This is a transcript of “Pyramid on a Plate #3: Healthy Italian Food Exposed,” dated May 20, 2008.
Boy it’s hot back here.
Chef: You know what they say. If you can’t stand the heat, get out of the kitchen.
I’m out of here. I can’t stand it!
Nina: Hi, this is Nina Simonds for Spices of Life. I’m thrilled to say we’re here for Gail and Walter Willett. We’re eating the pyramid, Italian style. We’ve ordered what are usually no-nos.
Walter Willett: Right. Ordinarily people are told to stay away from fried foods. But, frying isn’t really good or bad per se, it’s really what type of oil is used. We’ve checked this out with the kitchen, and the calamari is fried in non-hydrogenated canola oil. So this will be fun for us. I’m sure this will reduce your cholesterol and reduce your risk of heart disease.
Nina: Very often, what we do with this is give tips. So I think one of the first tips is ‘Ask Questions,’ right?
Walter: Absolutely. And one of the first things that you want to know if you’re going to eat something that is prepared with any kind of oil, is what kind of oil they use. I’m pretty aggressive about it. If they don’t know, I go to the back of the kitchen and ask to see the labels.
Nina: You? Aggressive?
Gail: Walter will actually ask if he can go in the kitchen and look at their labels. And they will sometimes look at him like “I’m not sure.’ But he’ll stand up and go.
Walter: This is an educational opportunity for the restaurant staff too. Everybody learns, and I make sure I’m going to have a healthy meal that way.
Nina: Second tip, is that we’re going to eat according to your wonderful pyramid. So we’ve ordered lots of vegetables, a fish and some chicken. We ordered some grilled vegetables with balsalmic vinegar and fresh herbs, which will be delicious. One of the things we try to do at Spices of Life is to show people how eating healthy can be delicious.
Walter: You can’t go wrong here.
Nina: I think that’s the message we need to give people that “healthy” is not a four-letter or five-letter or six-letter word. It really can be as enjoyable an experience as eating the other way.
Walter: In fact, it’s usually better. The less healthy foods – fast-food, that kind of stuff – are usually monotonous in flavor, bland, quite salty. Here we’re going to have tremendous variety. Whole grains have more texture, more flavor. This is going to be a better meal, than you would get eating unhealthily.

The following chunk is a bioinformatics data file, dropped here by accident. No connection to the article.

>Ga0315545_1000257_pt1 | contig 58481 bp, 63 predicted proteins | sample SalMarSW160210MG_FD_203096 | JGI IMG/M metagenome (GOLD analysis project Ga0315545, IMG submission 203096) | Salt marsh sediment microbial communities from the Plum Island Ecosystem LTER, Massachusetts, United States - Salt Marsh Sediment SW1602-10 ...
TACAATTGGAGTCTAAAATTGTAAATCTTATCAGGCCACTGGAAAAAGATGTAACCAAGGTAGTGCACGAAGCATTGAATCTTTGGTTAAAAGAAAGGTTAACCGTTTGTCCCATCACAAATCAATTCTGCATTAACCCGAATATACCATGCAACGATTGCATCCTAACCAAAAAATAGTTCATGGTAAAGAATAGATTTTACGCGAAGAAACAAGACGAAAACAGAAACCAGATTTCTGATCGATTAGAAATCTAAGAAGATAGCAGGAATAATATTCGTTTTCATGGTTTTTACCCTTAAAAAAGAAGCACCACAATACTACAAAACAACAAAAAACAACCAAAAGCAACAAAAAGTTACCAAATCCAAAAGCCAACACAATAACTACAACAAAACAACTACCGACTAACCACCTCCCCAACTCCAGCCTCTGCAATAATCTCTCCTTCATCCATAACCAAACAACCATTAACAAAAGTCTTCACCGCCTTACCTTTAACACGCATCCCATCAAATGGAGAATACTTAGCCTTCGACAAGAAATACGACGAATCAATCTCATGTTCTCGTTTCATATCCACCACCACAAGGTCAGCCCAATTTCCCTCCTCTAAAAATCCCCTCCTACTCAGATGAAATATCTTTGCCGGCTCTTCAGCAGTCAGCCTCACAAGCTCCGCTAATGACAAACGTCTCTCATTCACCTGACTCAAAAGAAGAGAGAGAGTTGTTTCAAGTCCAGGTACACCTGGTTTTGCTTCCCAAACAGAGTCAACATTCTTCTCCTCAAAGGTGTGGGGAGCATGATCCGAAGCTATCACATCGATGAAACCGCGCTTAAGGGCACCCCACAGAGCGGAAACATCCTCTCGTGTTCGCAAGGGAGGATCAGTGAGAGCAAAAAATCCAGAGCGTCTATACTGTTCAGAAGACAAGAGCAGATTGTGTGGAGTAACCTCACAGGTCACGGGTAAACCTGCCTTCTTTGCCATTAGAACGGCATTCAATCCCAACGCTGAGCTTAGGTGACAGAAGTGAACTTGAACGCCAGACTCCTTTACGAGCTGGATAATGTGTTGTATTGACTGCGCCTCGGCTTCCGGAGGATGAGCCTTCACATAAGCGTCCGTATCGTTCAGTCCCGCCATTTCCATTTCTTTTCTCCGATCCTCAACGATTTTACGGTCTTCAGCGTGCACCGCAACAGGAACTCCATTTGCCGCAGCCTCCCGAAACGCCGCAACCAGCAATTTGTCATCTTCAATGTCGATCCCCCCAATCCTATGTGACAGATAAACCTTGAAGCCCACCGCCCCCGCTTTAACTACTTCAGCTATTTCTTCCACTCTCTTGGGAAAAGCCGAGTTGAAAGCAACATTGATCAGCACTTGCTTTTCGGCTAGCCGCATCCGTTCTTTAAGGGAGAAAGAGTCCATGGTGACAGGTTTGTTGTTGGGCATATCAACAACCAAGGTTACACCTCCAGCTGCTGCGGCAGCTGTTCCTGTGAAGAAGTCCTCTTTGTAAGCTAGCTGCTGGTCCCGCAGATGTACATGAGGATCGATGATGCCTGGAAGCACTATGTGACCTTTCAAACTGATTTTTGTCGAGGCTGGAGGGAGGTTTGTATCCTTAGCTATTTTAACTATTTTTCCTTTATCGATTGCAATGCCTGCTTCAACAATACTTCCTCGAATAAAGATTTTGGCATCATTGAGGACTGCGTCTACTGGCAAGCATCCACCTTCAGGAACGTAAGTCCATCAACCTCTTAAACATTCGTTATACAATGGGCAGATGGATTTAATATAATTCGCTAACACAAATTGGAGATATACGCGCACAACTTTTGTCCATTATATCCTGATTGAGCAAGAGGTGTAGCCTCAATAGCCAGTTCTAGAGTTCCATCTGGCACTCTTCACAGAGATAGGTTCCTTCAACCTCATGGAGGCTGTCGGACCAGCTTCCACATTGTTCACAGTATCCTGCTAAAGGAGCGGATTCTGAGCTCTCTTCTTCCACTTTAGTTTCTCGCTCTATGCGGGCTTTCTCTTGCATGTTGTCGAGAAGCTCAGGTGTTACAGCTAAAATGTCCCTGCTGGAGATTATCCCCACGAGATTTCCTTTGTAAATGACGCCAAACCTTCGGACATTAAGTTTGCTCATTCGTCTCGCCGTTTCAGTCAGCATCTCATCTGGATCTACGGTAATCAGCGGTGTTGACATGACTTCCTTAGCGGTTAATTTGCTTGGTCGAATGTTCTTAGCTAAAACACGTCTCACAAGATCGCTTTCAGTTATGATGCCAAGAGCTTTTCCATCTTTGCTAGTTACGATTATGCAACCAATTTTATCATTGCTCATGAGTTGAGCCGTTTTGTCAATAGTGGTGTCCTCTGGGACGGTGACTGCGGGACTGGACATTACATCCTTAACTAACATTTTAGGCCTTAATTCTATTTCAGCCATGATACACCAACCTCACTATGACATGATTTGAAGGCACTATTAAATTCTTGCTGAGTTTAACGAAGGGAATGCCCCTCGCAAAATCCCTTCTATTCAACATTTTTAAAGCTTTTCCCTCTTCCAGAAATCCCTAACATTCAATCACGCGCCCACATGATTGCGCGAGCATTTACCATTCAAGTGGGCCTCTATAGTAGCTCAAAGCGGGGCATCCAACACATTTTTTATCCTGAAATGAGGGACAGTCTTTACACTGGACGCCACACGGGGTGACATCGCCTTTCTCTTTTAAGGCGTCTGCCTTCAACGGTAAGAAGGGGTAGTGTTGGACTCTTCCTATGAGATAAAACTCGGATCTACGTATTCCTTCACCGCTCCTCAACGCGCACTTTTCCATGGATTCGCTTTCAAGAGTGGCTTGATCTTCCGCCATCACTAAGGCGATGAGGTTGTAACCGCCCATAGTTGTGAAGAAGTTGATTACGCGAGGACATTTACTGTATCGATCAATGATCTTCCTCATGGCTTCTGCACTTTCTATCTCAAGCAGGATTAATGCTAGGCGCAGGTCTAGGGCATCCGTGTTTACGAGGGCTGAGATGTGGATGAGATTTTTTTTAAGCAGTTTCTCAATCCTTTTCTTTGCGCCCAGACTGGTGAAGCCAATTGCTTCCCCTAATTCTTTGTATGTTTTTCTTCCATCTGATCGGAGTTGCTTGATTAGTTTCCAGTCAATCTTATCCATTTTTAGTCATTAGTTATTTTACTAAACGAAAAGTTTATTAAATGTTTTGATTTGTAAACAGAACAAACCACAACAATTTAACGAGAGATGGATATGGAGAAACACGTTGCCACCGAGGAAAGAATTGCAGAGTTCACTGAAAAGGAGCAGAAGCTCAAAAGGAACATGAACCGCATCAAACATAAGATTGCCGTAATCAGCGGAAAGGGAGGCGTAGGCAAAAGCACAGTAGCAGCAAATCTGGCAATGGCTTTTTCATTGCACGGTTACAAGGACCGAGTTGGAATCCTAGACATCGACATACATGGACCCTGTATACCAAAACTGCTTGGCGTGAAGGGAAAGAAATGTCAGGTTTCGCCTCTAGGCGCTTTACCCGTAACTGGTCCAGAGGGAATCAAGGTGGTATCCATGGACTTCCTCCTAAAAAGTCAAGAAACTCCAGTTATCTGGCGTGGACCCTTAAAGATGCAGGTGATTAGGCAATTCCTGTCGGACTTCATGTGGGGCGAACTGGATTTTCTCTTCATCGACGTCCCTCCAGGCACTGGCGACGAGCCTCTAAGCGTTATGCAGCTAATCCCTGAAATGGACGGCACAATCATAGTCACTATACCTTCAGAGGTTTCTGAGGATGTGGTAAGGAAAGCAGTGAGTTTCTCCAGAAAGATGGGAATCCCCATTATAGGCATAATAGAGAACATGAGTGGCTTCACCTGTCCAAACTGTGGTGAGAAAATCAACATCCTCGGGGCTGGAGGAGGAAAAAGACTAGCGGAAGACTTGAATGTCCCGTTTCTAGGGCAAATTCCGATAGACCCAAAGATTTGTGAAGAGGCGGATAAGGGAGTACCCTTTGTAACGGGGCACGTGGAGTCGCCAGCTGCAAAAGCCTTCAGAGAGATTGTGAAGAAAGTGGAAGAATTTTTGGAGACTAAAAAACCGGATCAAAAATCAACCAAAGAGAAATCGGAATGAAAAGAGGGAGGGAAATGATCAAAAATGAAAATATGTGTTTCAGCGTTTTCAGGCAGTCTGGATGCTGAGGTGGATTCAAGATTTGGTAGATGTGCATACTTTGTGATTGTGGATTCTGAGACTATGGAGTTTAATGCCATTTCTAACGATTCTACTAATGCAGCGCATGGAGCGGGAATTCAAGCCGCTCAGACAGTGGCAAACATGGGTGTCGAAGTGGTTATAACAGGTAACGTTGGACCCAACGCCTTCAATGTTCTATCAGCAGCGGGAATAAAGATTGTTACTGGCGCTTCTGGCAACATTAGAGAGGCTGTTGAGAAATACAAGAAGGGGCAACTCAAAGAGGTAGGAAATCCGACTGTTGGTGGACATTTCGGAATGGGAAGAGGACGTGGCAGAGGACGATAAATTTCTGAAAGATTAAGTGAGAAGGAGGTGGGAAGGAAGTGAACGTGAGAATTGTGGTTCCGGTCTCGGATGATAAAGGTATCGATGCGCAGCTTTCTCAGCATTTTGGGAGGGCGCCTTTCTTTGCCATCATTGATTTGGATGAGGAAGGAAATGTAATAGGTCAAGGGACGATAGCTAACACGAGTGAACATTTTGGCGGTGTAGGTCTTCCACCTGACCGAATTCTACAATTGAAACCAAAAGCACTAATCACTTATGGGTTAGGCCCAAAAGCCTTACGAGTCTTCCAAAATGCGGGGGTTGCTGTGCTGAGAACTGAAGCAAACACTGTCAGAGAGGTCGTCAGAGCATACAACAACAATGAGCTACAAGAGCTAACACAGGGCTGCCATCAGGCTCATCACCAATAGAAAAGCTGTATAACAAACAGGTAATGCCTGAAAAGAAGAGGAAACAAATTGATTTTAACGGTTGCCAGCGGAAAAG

Nina: Another tip that Eleanor, the manager, said, is to ask about the source of the food, which is a really great idea. At many good restaurants the chef will develop relationships with local growers, or with very good beef and chicken places. I think that is the sign of a really great restaurant, if they know where the food comes from.
Walter: And it’s almost sure to be fresher and more flavorful if that is the situation.
Nina: Look at that! Isn’t that gorgeous? It’s beautiful!
Walter: Do you know where your vegetables are from?
Eleanor (Vice President of Operations): Yes. Most of them come from Sid Waner, who is a provider here in Massachusetts, that has all natural, organic farmers that are co-oped into helping them out. Then we also have Eva, who is a wonderful woman, down in Darmouth, MA, that does all organic herbs and all sorts of fabulous things. So a lot of those are coming from there. And Equinox Farms, which is also does organic farming in Massachusetts.
Nina: Fabulous. It’s gorgeous.
Walter: We want to hear about the source of the chicken.
Steve Brown (Co-head Chef): We bring this up through Cambridge Meatpacking, they call it FreeBird now, it’s in Amish country. A lot of the farms down there are organically raising their chickens. We found this was the most flavorful. We’re going for – it’s prime, it’s flavor, it’s tenderness. There is so much going on. And people are happy. We’re happy. We did all of the blind taste-testing, you know.
Nina: Oh you did? Wow. Blind taste-testing. So you guys are serious!
Steve: Oh we’re serious. So now we’ve reached where we want to be and other people are coming – try this, try that.
Nina: Here we have our next extraordinarily beautiful dish. This is the grilled scallops with whole wheat pasta and garlic chives. It’s an amazingly plentiful portion. How many scallops would you say, Walter? Would you take half of this?
Walter: That’s a whole big meal in itself. Oftentimes we might order two appetizers and one entrée and share the entrée.
Nina: Another tip!
Gail: Another thing you could do is take half of this home and have it for lunch the next day.
Nina: Exactly! So you don’t have to cook. Gail and I think in the same direction! This is Nina Simonds from Spices of Life. Thank you to the Willetts for eating the pyramid Italian-style. I think we did it in grand style, wouldn’t you say?
Walter: I was going to say this was a huge sacrifice.
Nina: And how do you say bon a petit in Italian?
Walter: Ciao! Bon a petito!